#5  
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Originally Posted by McMitchell View Post
paved/gravel road.
Which was it? Paved or gravel?

Skills with Phil helped me tremendously with gravel.


Last edited by TimothyH; 05-26-19 at 08:49 AM.
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Old 05-26-19, 08:55 AM
  #6  
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I haven't had two wheels go out from under me on a bike in quite some time. In my case I was riding a BMX bike on polished concrete while scooting across an outdoor basketball court at speed. I leaned that bike and both tires just went out, slamming me to the concrete.
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Old 05-26-19, 12:35 PM
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Are you riding to get a paycheck? Is this a race ?

or just to get exercise and have fun?

if you ain’t gettin paid you might want to SLOW down
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Old 05-26-19, 12:46 PM
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Originally Posted by FiftySix View Post
I haven't had two wheels go out from under me on a bike in quite some time. In my case I was riding a BMX bike on polished concrete while scooting across an outdoor basketball court at speed. I leaned that bike and both tires just went out, slamming me to the concrete.
As a teenager riding a BMX bike I gave my guardian angel quite the workout. Twice on the same hill although different corners I had both tires break loose. One of the times I was passing a pickup on the inside and I swear my tires went up underneath the side of his truck before I recovered from the slide. He yanked his steering wheel toward the ditch and I kept riding down the hill. I have no idea how I survived those years I was pretty much an idiot.
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Old 05-26-19, 01:09 PM
  #9  
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Originally Posted by Rajflyboy View Post
Are you riding to get a paycheck? Is this a race ?

or just to get exercise and have fun?

if you ain’t gettin paid you might want to SLOW down
And if you don't want to slow down, consider shaving your legs. Wounds are less, clean up better and faster and bandages are far more pleasant to change out. If you go to the emergency room, you will get to hear the wonderful words "thank you for shaving so I don't have to" from the ER nurse.

Ben
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Old 05-26-19, 01:21 PM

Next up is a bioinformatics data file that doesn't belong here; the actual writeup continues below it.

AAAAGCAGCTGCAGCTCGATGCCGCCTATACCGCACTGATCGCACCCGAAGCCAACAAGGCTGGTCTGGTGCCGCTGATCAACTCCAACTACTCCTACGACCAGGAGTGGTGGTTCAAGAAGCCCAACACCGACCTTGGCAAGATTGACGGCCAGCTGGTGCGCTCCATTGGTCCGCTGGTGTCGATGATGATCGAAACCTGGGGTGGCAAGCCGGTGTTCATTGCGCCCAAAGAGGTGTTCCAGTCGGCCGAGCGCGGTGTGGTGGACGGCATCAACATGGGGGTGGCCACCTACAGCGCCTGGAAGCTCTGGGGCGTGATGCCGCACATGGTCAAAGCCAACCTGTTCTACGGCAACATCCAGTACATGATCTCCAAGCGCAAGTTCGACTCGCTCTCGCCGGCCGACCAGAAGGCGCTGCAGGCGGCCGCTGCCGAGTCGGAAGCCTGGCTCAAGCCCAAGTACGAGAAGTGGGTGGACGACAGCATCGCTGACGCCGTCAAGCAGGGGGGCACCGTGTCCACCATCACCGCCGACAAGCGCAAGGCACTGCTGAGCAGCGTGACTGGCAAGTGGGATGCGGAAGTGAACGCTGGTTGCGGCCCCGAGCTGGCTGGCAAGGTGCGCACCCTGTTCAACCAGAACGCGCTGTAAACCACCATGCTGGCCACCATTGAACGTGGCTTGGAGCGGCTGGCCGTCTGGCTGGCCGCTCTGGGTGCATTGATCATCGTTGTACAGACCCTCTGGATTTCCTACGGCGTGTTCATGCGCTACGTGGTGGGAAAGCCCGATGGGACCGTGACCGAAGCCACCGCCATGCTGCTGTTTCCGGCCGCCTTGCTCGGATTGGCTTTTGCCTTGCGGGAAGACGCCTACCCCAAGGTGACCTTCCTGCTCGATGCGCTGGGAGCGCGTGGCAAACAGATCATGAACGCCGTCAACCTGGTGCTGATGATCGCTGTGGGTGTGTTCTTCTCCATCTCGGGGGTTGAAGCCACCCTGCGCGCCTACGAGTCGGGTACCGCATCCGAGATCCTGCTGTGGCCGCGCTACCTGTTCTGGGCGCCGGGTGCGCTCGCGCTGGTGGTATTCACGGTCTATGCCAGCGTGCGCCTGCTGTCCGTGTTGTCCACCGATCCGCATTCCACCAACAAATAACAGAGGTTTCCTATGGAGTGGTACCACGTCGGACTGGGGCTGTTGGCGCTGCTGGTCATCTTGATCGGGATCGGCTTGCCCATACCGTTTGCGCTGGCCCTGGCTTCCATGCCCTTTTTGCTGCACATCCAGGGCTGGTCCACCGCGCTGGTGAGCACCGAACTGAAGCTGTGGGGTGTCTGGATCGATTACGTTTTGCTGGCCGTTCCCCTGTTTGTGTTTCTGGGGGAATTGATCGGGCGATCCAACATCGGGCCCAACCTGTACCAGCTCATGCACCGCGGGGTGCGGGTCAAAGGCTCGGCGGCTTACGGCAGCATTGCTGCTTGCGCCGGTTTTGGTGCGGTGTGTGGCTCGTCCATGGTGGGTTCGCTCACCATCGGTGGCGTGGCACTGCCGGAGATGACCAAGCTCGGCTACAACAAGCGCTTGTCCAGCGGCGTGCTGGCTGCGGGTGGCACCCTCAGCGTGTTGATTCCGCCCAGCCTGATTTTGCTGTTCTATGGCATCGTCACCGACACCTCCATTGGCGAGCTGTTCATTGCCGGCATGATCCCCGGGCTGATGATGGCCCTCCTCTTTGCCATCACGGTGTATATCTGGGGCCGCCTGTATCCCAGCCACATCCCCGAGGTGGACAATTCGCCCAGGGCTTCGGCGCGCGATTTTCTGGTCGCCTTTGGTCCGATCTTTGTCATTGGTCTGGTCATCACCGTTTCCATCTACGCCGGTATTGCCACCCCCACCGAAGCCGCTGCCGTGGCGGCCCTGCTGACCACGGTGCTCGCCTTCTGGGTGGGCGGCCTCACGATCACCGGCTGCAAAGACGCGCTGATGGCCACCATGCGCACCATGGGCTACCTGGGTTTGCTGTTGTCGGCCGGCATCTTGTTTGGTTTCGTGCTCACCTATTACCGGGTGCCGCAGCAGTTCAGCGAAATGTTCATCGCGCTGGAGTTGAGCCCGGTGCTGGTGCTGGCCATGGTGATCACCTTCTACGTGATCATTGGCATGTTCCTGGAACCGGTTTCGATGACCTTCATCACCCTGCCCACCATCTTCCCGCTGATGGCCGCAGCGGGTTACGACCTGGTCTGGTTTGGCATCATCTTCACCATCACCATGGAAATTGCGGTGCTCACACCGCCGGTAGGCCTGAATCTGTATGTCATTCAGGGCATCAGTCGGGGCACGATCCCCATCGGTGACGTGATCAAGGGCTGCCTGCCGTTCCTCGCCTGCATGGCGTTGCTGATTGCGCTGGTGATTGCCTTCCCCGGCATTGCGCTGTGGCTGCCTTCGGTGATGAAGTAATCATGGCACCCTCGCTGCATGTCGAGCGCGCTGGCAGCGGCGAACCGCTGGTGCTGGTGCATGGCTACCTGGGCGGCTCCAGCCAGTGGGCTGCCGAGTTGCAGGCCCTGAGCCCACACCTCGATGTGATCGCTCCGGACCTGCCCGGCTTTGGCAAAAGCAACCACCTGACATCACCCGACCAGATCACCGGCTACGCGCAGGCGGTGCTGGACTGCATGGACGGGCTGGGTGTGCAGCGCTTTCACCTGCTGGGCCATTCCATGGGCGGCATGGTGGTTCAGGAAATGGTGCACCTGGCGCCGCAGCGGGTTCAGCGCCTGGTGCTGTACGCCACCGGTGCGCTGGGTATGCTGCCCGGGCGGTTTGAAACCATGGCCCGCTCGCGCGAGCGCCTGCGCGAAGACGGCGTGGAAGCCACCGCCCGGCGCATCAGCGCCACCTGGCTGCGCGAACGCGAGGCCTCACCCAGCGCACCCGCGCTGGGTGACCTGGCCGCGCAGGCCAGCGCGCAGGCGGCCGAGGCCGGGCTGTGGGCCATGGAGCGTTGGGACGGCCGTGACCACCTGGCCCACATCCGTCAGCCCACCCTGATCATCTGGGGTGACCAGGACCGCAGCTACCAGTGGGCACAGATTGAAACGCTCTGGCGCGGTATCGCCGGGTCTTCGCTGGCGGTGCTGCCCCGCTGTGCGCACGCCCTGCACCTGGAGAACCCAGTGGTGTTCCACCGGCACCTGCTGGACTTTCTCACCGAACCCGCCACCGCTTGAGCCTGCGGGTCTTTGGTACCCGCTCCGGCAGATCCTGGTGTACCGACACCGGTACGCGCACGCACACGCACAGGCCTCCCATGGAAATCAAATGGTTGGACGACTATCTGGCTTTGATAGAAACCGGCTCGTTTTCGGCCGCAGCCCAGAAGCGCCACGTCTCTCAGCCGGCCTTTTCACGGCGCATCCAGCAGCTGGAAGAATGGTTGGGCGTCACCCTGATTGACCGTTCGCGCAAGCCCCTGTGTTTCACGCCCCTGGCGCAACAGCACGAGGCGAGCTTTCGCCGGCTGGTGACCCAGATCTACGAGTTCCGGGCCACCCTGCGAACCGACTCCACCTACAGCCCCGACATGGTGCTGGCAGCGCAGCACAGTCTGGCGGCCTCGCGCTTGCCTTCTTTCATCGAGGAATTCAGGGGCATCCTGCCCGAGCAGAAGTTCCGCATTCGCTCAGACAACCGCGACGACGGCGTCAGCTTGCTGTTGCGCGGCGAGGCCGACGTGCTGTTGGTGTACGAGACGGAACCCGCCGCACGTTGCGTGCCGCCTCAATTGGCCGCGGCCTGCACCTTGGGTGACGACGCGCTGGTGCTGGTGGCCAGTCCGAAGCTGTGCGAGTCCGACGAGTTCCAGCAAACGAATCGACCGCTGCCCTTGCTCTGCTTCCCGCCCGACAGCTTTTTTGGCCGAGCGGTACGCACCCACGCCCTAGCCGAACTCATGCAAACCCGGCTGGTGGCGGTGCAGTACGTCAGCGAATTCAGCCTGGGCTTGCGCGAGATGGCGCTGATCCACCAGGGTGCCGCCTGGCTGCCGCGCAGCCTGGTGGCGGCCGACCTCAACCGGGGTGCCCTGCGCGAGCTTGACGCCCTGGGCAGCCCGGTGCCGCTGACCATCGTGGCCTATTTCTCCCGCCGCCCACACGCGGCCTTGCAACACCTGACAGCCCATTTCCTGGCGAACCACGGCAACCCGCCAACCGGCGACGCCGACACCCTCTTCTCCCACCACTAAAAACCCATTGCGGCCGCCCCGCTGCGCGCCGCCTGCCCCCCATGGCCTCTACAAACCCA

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Originally Posted by McMitchell View Post
Still trying to figure out how it happened. I was making a tight turn with a small dip in a paved/gravel road. The conditions were very wet. I have made that turn many times before. My guess is the wet conditions caused the issue.
BTW, did the slide happen while in the dip or just coming out?

If you're at the limit of traction and the tire to ground pressure lightened up while in that lean, well there ya go.

Last edited by FiftySix; 05-26-19 at 05:09 PM. Reason: typo
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Old 05-26-19, 02:07 PM
  #11  
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When you're on 2 wheels, you can go down anywhere at anytime.
Going fast can be fun and only you can determine if the reward is equal to the risk.
Ultimately only you should determine what is fast and How fast you want to go.
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Old 05-26-19, 03:31 PM
  #12  
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Slow down before the dip.
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Old 05-26-19, 03:53 PM
  #13  
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It occurs to me that I just put a -17 degree 110 stem on this bike. I may have too much weight forward?

The dip, is a place where a cross road is higher than the road coming off of it. The transition area has asphalt covering the gap. The road also slopes down at the spot where my tire might have lost traction.

Last edited by McMitchell; 05-26-19 at 05:08 PM.
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Old 05-27-19, 07:31 AM
  #14  
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@McMitchell Is it possible you had a pedal strike, but it was "muffled" by the gravel?